149 F.3d 387 (5th Cir. 1998), 97-40113, Winters v. Diamond Shamrock Chemical Co.
|Citation:||149 F.3d 387|
|Party Name:||Margaret WINTERS, Plaintiff-Appellant, v. DIAMOND SHAMROCK CHEMICAL COMPANY; et al., Defendants, The Dow Chemical Company; Monsanto Company; Uniroyal, Incorporated; Hercules, Inc.; Thompson-Hayward Chemical Company, also known as Thompson Chemical Corporation; T.H. Agriculture & Nutrition Company, Inc.,; Diamond Shamrock Chemical Company, Defendant|
|Case Date:||August 17, 1998|
|Court:||United States Courts of Appeals, Court of Appeals for the Fifth Circuit|
[Copyrighted Material Omitted]
Charles Benton Musslewhite, Houston, TX, John F. Winters, Chicago, IL, for Plaintiff-Appellant.
Steven E. Brock, Rivkin, Radler & Kremer, Uniondale, NY, Morris Clifford Carrington, Mehaffy & Weber, Beaumont, TX, for The Dow Chemical Co.
John Carl Sabetta, Seyfarth, Shaw, Fairweather & Geraldson, New York City, for Monsanto Co.
Kurt David Groten, Phillips & Akeers, Houston, TX, Myron Kalish, Parker, Duryee, Rosoff & Haft, New York City, for Uniroyal, Inc.
William Krohley, Steven P. Caley, Kelley, Dyre & Warren, New York City, for Hercules, Inc.
Lawrence T. Daloise, Jr., Clark, Gagliardi & Miller, White Plains. NY, for Thompson-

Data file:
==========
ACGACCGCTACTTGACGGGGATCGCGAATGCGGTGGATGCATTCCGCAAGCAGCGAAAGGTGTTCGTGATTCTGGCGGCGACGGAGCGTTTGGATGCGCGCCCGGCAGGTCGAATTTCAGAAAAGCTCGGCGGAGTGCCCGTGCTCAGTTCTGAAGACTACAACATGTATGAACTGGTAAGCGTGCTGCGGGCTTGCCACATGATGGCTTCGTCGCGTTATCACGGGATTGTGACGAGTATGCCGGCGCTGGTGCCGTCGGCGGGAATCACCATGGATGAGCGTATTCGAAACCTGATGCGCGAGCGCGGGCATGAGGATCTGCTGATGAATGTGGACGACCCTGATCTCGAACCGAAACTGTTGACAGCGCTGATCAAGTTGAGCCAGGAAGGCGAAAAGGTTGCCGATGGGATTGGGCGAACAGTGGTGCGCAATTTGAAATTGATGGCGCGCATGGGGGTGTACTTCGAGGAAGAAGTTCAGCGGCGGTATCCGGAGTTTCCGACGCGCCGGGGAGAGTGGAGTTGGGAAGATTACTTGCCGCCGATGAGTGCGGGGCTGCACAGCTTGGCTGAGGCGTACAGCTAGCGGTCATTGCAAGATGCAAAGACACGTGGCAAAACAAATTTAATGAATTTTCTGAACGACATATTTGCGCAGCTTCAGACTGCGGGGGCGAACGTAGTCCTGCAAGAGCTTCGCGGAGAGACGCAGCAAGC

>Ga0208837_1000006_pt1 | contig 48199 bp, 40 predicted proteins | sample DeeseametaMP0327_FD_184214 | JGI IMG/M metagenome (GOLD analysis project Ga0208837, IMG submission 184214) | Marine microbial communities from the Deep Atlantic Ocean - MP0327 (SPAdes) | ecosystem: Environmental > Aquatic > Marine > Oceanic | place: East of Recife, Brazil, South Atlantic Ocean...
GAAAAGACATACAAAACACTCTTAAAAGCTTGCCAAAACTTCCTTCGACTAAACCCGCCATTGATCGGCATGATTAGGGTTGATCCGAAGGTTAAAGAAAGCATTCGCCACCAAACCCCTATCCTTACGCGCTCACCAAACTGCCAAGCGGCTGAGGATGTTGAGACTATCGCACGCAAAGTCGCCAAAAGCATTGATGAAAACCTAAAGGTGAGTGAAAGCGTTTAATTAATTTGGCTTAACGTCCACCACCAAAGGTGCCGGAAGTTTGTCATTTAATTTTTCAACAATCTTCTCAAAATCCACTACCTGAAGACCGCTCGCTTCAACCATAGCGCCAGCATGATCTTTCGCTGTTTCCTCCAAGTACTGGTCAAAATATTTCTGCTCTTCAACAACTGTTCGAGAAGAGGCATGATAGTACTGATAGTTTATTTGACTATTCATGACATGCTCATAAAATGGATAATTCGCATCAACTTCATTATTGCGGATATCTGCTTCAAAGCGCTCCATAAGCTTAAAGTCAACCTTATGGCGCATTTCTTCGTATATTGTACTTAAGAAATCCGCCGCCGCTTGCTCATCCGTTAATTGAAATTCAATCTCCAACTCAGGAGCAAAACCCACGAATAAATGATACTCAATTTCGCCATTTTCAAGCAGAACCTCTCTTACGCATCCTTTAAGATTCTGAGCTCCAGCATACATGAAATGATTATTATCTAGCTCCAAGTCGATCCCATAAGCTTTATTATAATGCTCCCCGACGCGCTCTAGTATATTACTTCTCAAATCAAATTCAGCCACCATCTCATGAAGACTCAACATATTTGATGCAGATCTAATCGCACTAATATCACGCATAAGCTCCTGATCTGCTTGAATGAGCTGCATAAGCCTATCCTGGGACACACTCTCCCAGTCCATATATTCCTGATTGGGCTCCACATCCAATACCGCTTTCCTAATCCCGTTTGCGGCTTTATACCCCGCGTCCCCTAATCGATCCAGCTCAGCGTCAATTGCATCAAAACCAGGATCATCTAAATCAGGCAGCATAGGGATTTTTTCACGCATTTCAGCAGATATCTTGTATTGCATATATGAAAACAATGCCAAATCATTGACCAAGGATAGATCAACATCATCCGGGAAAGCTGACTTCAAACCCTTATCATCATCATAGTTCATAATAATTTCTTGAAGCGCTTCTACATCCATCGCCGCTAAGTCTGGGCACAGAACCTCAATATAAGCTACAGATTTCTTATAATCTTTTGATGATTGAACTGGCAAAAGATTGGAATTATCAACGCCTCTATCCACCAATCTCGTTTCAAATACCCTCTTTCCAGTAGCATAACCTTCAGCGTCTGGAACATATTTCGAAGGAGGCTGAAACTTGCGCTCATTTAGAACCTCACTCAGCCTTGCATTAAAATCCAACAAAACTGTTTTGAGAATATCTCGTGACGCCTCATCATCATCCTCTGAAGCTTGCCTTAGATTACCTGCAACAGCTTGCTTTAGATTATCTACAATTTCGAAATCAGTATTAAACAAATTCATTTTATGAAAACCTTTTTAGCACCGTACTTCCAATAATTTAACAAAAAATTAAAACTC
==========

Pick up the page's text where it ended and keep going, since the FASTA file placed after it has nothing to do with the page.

Hayward Chemical Co. and T.H. Agriculture & Nutrition Co., Inc.
Lawrence Thomas D'Aloise, Clark, Gagliardi & Miller, White Plains, NY, for Thompson-Hayward Chemical Co.
Richard A. Sheehy, McFall, Sherwood & Sheehy, Houston, TX, for T.H. Agriculture & Nutrition Co., Inc.
Michael Mackin Gordon, Cadwalader, Wickersham & Taft, New York City, John G. Bisell, Strong, Pipkin, Nelson & Bissell, Beaumont, TX, for Diamond Shamrock Chemical Co.
Appeal from the United District Court for the Eastern District of Texas.
Before GARWOOD, JOLLY and HIGGINBOTHAM, Circuit Judges.
E. GRADY JOLLY, Circuit Judge:
This case is part of the Agent Orange saga. This particular appeal presents a question regarding the reach of the offensive collateral estoppel doctrine where the issue sought to be precluded from relitigation was decided in a trial court outside this circuit and the foreign court's decision was not subjected to appellate review. We hold today that the district court properly denied such a judgment preclusive effect under the collateral estoppel doctrine, that we do indeed have jurisdiction under the Federal Officer Removal Statute, and that we therefore may reach the merits of this appeal. In so doing, we affirm the judgment of the district court dismissing the complaint as barred by the Texas statute of limitations.
The defendants supplied the American government with Agent Orange between 1962 and 1971. Agent Orange is an equally mixed herbicidal blend of 2,4-Dichlorophenoxyacetic Acid (2,4-D) and 2,4,5-Trichlorophenoxyacetic Acid (2,4,5-T). The blending production of these two acids can produce varying amounts of 2,3,7,8 Tetrachlorodibenzo-p-dioxin, an extremely toxic substance. The voluminous lawsuits involving Agent Orange, including this one, center around the physical defects and diseases allegedly caused by exposure to this dioxin.